Physicists have now devised an elegant plasma pressure diagnostic method by studying forces akin to the pressure change at the inner walls of energy saving light bulb when the light is switched on

Could the mundane action of switching on an energy saving light bulb still hold secrets? It does, at least for physicists. These bulbs are interesting because they contain low-temperature plasma—a gas containing charges from ions and electrons. Now, a German team has developed a method that could be used for measuring the increase in the plasma force on the inner side of such a light bulb when the light is switched on. These findings from Thomas Trottenberg and colleagues from Christian-Albrechts University in Kiel, Germany, have just been published in EPJ D. They have implications for plasma diagnostics concerning plasma-wall interactions used in surface modification and the production of thin film solar cells and microchips.

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EPJ D Highlight - The new frontier in plasma medicine

Likelihood that negatively charged oxygen ions will demonstrate scattering in water vapour based on experimental results.

Data on the transport of electrical charges in water vapour provide the key ingredients to new plasma models applicable to medicine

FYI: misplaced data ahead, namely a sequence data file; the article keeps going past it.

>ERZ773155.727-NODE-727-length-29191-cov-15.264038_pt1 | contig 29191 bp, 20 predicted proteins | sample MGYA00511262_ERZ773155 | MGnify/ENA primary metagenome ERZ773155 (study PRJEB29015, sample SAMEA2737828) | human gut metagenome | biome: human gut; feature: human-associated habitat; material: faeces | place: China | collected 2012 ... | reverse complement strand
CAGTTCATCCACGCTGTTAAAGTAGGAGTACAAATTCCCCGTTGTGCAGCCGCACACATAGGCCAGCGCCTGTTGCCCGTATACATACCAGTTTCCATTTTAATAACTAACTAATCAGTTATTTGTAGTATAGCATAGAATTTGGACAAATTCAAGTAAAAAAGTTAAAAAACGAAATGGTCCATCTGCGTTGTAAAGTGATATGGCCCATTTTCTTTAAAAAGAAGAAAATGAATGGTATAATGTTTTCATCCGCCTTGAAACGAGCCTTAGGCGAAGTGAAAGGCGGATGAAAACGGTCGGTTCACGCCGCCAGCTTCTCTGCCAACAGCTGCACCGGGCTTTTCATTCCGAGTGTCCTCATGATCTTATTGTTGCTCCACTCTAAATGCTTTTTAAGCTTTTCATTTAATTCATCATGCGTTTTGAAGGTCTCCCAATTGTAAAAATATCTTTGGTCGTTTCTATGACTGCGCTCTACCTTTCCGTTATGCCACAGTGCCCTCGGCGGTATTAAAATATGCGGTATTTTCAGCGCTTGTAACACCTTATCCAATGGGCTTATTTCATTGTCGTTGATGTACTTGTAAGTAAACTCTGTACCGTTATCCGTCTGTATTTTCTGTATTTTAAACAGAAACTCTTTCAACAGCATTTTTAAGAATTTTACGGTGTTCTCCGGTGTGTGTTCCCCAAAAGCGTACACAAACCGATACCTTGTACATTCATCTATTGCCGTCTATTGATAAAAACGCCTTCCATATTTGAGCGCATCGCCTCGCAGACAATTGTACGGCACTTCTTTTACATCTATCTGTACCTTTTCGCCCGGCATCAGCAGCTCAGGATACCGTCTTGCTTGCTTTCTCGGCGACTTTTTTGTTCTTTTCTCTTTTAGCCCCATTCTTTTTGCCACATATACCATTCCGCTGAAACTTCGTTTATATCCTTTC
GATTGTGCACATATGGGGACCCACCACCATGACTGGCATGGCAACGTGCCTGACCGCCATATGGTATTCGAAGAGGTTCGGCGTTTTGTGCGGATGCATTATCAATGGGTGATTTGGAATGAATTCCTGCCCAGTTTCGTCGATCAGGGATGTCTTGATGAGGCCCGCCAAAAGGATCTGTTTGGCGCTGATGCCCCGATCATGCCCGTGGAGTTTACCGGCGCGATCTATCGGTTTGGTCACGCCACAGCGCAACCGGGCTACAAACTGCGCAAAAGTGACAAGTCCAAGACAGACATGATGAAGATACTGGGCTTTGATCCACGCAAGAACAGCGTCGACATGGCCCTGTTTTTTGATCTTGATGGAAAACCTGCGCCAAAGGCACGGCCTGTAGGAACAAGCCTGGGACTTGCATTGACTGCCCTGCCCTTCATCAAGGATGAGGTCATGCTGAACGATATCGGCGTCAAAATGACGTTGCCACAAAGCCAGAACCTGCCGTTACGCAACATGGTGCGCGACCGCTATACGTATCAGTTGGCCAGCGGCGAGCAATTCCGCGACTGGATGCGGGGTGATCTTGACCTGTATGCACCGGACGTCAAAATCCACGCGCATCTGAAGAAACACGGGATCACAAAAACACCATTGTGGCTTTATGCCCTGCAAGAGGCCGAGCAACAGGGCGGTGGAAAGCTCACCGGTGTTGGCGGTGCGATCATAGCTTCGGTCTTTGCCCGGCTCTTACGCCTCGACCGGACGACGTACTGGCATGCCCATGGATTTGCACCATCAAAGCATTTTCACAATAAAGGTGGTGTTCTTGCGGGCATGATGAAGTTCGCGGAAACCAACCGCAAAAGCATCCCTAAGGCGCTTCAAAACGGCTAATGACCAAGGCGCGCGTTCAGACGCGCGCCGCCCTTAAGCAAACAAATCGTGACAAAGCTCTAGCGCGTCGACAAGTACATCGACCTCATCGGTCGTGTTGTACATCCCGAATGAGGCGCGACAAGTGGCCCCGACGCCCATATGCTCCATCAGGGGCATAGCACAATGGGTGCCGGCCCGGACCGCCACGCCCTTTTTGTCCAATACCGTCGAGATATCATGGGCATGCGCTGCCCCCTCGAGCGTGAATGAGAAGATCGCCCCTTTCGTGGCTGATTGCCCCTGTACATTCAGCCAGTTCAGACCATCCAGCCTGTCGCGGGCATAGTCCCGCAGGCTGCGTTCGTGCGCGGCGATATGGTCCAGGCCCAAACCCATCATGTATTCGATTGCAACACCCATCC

Applications of plasmas in medicine are a new frontier in therapeutic treatment. For example, they can help in stimulating tissue regeneration in the contexts of wound healing and dermatology. Before these and further applications can be developed, it is essential to understand the processes at work in plasmas - a unique kind of gas-like state of matter containing charged particles. Now a study published in EPJ D by a team led by Zoran Petrović from the University of Belgrade, Serbia, provides previously unavailable data on oxygen ion transport and the likelihood of such ions interacting with water molecules. These could contribute to new models of plasmas in liquids which account for how discharges are created in water vapour.

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EPJ D Highlight - Novel high-power microwave generator

Axial profile of the axisymmetric semi-circular structure to be used as a slow wave structure in backward wave oscillators.

A new study explores the viability of a novel structure to be used as a component of a high-power microwave source, designed to transfer energy to targets via ultra-high-frequency radio waves

High-power microwaves are frequently used in civil applications, such as radar and communication systems, heating and current drive of plasmas in fusion devices, and acceleration in high-energy linear colliders. They can also be used for military purpose in directed-energy weapons or missile guidance systems. In a new study published in EPJ D, scientists from Bangladesh demonstrate that their proposed novel method, which is capable of producing such microwaves, offers a viable alternative to traditional approaches. The solution was developed by Md. Ghulam Saber and colleagues from the Islamic University of Technology in Gazipur, Bangladesh.

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Editors-in-Chief
V. Buzek, H. Kersten and A.V. Solov'yov
Thank you very much for the super-efficient handling of my manuscript.

Xin Zhang

ISSN (Print Edition): 1434-6060
ISSN (Electronic Edition): 1434-6079

© EDP Sciences, Società Italiana di Fisica and Springer-Verlag

Conference announcements

POSMOL 2017

Magnetic Island, Queensland, Australia, 22-24 July 2017